“I think it would help from an injury standpoint. Maybe if you have a kid that hurts his ankle late in the season, then that way he could have at least played a few region games with the healthy ankle. Also, in our case, it may be good to get the Dillon game over with early, so we don’t have that freight train coming at us late in the year.” – Jody Jenerette, Aynor
What are the benefits of the way the region schedules are predominantly set up now? How about the downside?
“Region schedules now allow you to get your team more developed before going into a region game. As a coach, you are able to learn more about your team before playing in a region game.” – Bradley Adams, Georgetown
“The downside is by not scheduling all the region games at one time, you start to guard against injuries and don’t play players for certain games. For example, if my last game was a non-region game and I was in the playoffs the next week, I would not play my starters for that game.” – Tyronne Davis, Waccamaw
“[The] downside is that you have all your region games before the playoffs; if you mixed the schedule you could allow for a lower-profile game before playoffs. You have to make sure all your players stay healthy through non-region games.” – Tony Sullivan, Green Sea Floyds
“You want to play your region games at the end because the non-region schedule is just practice for those games.” – Marc Morris, Carolina Forest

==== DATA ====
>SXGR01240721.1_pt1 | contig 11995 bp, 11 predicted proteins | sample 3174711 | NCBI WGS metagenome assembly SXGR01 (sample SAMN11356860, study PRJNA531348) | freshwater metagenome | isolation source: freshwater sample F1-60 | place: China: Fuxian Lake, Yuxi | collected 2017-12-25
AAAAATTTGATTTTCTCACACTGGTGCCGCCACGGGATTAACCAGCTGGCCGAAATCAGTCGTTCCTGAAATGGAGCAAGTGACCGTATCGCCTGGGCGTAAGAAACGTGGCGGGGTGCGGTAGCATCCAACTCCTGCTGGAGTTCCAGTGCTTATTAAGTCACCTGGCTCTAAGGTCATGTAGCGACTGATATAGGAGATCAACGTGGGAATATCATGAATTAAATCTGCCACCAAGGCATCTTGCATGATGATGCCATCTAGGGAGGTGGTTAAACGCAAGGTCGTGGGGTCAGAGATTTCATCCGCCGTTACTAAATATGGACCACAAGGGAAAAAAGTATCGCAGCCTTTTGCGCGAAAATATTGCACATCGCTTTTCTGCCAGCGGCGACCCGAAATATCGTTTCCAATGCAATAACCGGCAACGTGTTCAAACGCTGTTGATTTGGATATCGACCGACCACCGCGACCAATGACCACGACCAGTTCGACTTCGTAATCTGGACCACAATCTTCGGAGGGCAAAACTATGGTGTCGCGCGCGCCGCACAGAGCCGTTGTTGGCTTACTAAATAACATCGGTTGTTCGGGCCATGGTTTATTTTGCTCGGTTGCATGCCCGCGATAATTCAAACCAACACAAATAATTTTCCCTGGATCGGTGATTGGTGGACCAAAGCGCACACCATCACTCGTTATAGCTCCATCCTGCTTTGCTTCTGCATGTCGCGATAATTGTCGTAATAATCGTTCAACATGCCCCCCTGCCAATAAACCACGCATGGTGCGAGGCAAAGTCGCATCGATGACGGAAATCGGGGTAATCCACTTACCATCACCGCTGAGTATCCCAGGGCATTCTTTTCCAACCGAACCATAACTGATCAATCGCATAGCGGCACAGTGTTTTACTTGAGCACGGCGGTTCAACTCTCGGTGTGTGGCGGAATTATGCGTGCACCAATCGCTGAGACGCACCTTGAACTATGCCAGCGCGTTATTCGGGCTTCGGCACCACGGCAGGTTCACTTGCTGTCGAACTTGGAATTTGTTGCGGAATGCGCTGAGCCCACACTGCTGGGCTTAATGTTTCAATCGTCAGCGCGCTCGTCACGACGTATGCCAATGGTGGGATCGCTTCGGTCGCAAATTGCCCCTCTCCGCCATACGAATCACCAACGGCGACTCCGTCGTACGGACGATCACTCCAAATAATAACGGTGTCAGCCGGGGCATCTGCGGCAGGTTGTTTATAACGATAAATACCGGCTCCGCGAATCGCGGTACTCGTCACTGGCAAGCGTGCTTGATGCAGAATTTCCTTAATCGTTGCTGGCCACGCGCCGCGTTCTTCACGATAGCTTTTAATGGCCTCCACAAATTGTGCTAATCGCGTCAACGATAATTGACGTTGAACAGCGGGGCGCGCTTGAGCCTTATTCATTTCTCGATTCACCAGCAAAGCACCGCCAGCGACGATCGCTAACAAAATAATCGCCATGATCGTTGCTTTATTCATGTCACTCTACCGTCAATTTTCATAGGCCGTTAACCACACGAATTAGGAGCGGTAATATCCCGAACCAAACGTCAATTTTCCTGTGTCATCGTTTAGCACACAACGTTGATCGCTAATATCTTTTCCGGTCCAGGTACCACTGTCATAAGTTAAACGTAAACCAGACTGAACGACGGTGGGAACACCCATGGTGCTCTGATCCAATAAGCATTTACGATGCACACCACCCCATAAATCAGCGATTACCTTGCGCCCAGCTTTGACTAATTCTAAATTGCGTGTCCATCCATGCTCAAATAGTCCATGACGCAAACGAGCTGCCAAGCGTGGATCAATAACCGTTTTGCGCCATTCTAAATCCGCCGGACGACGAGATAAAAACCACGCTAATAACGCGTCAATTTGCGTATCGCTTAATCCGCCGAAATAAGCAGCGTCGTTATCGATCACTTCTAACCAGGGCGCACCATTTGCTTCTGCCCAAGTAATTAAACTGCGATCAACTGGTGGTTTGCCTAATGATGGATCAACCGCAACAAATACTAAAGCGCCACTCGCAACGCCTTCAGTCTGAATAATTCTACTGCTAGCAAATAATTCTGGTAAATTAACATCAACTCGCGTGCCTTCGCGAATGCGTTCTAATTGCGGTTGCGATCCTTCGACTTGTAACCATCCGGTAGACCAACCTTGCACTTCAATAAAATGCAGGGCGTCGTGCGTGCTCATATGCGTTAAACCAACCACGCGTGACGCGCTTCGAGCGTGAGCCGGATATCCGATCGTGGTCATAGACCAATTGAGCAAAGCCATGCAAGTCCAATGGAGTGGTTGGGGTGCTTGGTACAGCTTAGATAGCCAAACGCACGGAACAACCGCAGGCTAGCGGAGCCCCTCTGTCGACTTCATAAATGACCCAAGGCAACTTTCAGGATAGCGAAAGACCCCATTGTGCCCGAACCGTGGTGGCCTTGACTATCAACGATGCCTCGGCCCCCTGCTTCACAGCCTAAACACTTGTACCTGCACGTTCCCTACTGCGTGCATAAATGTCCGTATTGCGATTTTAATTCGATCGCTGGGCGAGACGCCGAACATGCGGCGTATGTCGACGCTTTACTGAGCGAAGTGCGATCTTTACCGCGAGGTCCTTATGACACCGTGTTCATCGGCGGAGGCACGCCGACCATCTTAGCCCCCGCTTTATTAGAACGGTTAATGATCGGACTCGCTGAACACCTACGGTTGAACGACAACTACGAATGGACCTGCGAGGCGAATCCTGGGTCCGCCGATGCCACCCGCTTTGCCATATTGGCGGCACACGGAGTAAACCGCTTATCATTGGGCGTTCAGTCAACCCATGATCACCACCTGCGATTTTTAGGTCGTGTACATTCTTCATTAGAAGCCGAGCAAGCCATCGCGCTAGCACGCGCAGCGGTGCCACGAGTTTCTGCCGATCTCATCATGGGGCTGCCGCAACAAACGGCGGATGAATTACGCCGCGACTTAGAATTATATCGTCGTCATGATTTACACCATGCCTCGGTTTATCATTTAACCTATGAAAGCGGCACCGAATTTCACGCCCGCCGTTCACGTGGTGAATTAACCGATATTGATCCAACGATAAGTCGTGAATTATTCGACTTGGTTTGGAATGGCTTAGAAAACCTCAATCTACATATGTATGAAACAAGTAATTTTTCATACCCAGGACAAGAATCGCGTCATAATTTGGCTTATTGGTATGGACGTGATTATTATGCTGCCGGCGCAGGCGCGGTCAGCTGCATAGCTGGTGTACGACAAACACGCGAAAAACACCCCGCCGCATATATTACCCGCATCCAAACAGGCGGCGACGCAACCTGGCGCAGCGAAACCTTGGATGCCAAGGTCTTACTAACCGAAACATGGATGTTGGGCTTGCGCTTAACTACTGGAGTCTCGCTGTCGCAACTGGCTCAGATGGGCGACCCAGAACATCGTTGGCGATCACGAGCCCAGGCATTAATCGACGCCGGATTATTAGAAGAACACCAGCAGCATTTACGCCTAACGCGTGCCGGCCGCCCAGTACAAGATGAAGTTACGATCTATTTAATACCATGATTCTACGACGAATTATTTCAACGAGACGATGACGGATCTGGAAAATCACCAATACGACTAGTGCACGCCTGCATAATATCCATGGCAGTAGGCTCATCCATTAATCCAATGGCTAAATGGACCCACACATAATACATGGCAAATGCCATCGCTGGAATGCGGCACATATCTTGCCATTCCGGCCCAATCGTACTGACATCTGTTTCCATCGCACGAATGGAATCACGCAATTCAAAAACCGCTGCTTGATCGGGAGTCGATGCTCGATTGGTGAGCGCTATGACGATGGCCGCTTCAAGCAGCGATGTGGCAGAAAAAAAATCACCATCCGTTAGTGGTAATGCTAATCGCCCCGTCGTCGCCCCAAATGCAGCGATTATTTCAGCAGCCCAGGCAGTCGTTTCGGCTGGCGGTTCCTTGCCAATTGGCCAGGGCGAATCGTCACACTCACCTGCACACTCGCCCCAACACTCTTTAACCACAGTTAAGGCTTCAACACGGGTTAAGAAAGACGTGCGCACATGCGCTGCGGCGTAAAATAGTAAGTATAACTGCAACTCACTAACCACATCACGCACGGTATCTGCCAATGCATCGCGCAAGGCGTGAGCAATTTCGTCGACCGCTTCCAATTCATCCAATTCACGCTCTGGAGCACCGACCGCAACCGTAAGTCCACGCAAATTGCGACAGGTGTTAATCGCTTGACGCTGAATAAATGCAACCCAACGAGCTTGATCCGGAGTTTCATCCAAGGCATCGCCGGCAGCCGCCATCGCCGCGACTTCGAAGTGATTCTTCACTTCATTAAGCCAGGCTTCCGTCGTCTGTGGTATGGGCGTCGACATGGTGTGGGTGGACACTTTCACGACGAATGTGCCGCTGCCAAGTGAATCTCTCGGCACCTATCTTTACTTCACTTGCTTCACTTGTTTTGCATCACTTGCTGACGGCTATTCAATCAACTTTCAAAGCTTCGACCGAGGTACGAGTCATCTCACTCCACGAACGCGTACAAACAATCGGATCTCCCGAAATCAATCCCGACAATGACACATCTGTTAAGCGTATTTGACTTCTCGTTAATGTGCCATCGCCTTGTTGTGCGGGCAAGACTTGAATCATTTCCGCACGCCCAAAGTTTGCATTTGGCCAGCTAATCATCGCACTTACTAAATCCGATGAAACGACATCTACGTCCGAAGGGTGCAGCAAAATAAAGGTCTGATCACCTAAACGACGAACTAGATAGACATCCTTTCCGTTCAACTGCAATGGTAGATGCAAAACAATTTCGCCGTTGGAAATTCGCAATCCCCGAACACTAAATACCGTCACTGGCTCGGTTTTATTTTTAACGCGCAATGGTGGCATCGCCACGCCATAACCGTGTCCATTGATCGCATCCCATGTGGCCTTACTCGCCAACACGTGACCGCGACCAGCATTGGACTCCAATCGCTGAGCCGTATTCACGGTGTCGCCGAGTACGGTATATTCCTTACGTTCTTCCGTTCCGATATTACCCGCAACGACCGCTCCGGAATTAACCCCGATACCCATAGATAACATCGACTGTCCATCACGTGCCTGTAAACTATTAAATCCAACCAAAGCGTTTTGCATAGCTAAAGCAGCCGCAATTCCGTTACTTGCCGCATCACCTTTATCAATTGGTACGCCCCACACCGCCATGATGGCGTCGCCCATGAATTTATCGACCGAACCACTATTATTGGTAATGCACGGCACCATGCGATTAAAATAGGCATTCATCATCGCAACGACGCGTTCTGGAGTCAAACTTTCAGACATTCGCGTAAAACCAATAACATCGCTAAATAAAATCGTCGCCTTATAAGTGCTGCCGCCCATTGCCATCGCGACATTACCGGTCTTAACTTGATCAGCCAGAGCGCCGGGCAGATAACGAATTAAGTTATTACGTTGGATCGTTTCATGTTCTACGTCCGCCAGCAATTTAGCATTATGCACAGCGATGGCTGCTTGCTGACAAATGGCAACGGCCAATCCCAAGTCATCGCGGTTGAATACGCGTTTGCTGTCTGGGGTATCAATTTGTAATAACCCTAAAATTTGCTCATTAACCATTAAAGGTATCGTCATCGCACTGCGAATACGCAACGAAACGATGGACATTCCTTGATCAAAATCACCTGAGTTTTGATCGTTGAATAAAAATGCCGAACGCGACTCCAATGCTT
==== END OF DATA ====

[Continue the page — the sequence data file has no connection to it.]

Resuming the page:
“I would think it makes it a lot easier to schedule non-conference games if they all have to be in the first part of the year.” – Robby Brown, St. James
To the best of your knowledge, has a change to have any region games played earlier in the season been brought up among the coaches in your region? If so, what was the result of those discussions?
All 12 said it either had not been discussed or at least it did not happen to the best of their knowledge.
Typically, region games are some of the most well-attended, at least in this area. In your mind, would spreading out the region games help or hurt gate receipts over the course of the season?
“I think those late-season games are well attended because they are later in the season when the weather is cooler. Plus homecoming/parent night events are later in the year.” – Jody Jenerette, Aynor
“For me in our region, I think it would hurt our gates. The teams in our region are so far away. Our non-region gates are better than the region gates. Also, you are able to build rivals with local teams.” – Tyronne Davis, Waccamaw (NOTE: The Georgetown County schools are under a district mandate to play each other in order to help non-region attendance.)
What would the impact be on high school athletes of spreading out region games more throughout the season?
“I can’t see any impact. But if we made larger regions, players and coaches would be challenged to bring [their] best effort every week with a purpose to [affect the] outcome [the] region championship.” - Doug Illing, Socastee
“Don’t think it would matter to high school athletes.” – Chuck Jordan, Conway
“I don’t think it would have any effect. It’s a players’ game and it’s our jobs as coaches to have our teams prepared.” – Blair Hardin, North Myrtle Beach